Conflict and Consensus Research Paper

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Conflict refers to a situation in which there is disagreement over how to divide scarce resources. Conflict resolution thus decides who gets what (Lasswell 1936), and politics is the process of raising and settling this question. An individual experiences inner conflict when he or she faces a choice between incompatible values. This psychic conflict may have political consequences, as when a voter is torn between lower taxes and more spending, but political scientists generally study conflict situations where two or more individuals, groups, political parties, or nation-states seek the same object or maintain incompatible goals. The stakes involved in a specific conflict thus vary widely.

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Although conflict refers to disagreement and consensus to agreement among political actors, they are not mutually exclusive. Without agreement about what is desirable, there could be no conflict over its possession. Contact and interaction also are necessary for conflict; there can be no conflict between an earthling and the man in the moon. It also is important to distinguish between a conflict situation and the behavioral responses of the parties involved. The potential responses range from peaceful negotiation to unlimited aggression and violence, and outcomes vary from a stable compromise to total victory and destruction. For example, two states claiming the same territory may settle the conflict by partition or by war leading to occupation of the disputed land by the victor.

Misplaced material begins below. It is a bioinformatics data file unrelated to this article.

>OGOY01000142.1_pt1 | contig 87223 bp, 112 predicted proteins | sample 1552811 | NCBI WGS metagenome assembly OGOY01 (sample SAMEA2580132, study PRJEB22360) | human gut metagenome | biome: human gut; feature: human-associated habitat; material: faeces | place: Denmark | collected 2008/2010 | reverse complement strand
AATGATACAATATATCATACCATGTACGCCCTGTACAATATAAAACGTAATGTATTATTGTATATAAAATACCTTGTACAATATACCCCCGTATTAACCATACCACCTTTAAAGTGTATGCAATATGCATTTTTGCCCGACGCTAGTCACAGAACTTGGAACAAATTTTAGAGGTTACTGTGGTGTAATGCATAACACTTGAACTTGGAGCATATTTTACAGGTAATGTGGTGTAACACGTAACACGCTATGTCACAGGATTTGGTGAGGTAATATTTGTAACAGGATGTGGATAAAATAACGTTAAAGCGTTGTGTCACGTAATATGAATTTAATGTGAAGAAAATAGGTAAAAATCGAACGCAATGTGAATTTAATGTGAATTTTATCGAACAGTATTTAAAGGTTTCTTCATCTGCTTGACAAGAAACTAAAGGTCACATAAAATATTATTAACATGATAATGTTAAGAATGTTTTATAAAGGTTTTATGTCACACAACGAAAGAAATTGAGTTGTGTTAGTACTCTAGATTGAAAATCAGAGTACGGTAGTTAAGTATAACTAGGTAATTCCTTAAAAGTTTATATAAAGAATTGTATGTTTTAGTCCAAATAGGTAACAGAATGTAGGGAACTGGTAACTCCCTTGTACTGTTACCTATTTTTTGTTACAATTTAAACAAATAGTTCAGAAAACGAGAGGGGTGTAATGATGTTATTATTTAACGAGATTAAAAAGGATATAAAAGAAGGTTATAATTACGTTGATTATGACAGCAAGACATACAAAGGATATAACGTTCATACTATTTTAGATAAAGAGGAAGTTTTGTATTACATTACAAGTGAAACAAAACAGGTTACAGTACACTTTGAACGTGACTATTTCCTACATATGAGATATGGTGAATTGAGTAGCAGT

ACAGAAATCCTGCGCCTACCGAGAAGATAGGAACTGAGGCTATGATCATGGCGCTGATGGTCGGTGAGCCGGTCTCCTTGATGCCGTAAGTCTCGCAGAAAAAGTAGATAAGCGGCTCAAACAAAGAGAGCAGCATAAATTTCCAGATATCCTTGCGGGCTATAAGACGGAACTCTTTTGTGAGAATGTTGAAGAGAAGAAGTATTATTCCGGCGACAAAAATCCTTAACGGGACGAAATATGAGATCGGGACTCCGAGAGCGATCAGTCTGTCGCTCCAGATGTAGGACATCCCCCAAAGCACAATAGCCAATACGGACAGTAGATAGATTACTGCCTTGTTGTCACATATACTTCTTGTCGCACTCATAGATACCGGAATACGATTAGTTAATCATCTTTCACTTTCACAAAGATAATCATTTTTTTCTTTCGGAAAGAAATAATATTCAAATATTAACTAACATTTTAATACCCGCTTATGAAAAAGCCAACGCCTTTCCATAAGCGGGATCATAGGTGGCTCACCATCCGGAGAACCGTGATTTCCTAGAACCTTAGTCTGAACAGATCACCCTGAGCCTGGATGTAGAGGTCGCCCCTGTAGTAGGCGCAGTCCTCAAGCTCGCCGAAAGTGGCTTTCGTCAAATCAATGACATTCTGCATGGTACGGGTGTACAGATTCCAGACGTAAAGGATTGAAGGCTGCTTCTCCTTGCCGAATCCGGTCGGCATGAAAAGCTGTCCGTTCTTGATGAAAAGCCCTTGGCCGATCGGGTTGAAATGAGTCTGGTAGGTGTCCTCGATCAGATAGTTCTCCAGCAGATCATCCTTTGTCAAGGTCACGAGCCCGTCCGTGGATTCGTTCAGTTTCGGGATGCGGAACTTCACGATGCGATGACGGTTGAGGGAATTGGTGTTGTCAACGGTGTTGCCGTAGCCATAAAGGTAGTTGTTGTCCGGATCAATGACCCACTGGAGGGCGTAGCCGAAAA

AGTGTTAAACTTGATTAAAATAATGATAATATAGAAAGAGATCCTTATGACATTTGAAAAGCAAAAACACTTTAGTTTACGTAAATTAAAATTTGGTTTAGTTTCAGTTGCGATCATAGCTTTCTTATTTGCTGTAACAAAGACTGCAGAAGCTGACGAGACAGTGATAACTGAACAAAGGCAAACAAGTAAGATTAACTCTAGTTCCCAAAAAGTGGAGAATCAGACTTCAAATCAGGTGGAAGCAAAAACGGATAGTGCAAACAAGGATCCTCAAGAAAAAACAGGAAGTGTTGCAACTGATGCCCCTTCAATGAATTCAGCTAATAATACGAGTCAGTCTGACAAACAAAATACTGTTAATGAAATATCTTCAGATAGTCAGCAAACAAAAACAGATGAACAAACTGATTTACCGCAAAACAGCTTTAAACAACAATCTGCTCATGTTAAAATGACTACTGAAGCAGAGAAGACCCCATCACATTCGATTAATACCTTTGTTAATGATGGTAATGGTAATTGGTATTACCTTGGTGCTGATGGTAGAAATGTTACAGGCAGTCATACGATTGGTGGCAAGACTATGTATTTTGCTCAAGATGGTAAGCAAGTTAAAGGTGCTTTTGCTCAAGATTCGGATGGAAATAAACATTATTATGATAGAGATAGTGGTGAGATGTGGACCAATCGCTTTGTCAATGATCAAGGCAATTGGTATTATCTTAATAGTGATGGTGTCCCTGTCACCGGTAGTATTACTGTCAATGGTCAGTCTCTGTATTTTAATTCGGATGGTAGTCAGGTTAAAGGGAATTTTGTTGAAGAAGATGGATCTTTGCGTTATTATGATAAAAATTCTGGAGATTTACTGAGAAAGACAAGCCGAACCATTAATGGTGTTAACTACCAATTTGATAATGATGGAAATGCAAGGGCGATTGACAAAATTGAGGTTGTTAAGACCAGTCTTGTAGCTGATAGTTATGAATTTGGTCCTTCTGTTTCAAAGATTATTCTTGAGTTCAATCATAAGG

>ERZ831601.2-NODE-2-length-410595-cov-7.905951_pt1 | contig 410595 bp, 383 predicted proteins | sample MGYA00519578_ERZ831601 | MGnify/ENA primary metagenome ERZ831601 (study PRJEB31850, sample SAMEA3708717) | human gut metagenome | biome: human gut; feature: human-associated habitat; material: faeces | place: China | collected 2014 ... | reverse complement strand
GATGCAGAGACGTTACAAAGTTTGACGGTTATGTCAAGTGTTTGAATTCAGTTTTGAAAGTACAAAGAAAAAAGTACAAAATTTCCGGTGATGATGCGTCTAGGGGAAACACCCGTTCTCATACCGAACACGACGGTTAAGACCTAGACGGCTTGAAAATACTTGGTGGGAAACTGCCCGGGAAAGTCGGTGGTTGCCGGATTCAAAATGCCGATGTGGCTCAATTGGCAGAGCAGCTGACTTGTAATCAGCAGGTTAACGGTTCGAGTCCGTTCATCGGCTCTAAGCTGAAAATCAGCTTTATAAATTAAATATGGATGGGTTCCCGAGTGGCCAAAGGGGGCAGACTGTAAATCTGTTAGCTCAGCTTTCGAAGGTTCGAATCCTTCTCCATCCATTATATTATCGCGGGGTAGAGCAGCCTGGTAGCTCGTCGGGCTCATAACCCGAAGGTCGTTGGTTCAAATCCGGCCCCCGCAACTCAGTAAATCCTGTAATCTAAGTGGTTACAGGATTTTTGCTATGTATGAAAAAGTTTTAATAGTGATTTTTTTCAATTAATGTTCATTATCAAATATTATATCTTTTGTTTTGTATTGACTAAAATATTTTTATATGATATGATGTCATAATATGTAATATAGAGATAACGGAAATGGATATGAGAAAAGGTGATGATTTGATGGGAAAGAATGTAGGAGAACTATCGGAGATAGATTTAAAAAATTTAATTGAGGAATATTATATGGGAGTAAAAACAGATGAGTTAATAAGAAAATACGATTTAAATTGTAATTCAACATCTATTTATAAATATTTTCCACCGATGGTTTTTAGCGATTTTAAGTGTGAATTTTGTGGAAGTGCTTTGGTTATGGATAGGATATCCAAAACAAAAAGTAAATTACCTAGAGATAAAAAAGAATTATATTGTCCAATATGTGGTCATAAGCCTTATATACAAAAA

Since political conflict involves a struggle for ad- vantage, generally arising from a challenge to the status quo, strategic behavior is a natural focus for analysis. The rational choice paradigm imported from economics (Elster 1986) and codified in game theory (Von Neumann and Morgenstern 1944, Axelrod 1984) represents an effort to explain how contending parties ‘should’ behave in zero-sum and nonzero-sum games (conflicts), two and n-person games, games with or without full information, and so forth. More psycho- logically oriented scholars (Simon 1957, Kahneman et al. 1982, Janis 1982) have emphasized the cognitive and motivational impediments to ‘pure’ rationality.

1. Normative Aspects Of Conflict

Scarcity and selfishness assure that conflict is a perennial feature of society. Weber (1949) noted that ‘conflict cannot be excluded from social life,’ regarding peace as a momentary pause in the flow. Because conflict is disruptive and inevitably results in some-one’s disappointment, many theorists regard it negatively and stress the need for harmony and common values (Parsons 1952, 1960). Even Marx, for whom class conflict was the key explanatory variable in social development, rhapsodized about how the proletarian revolution would replace the government of people by the administration of things.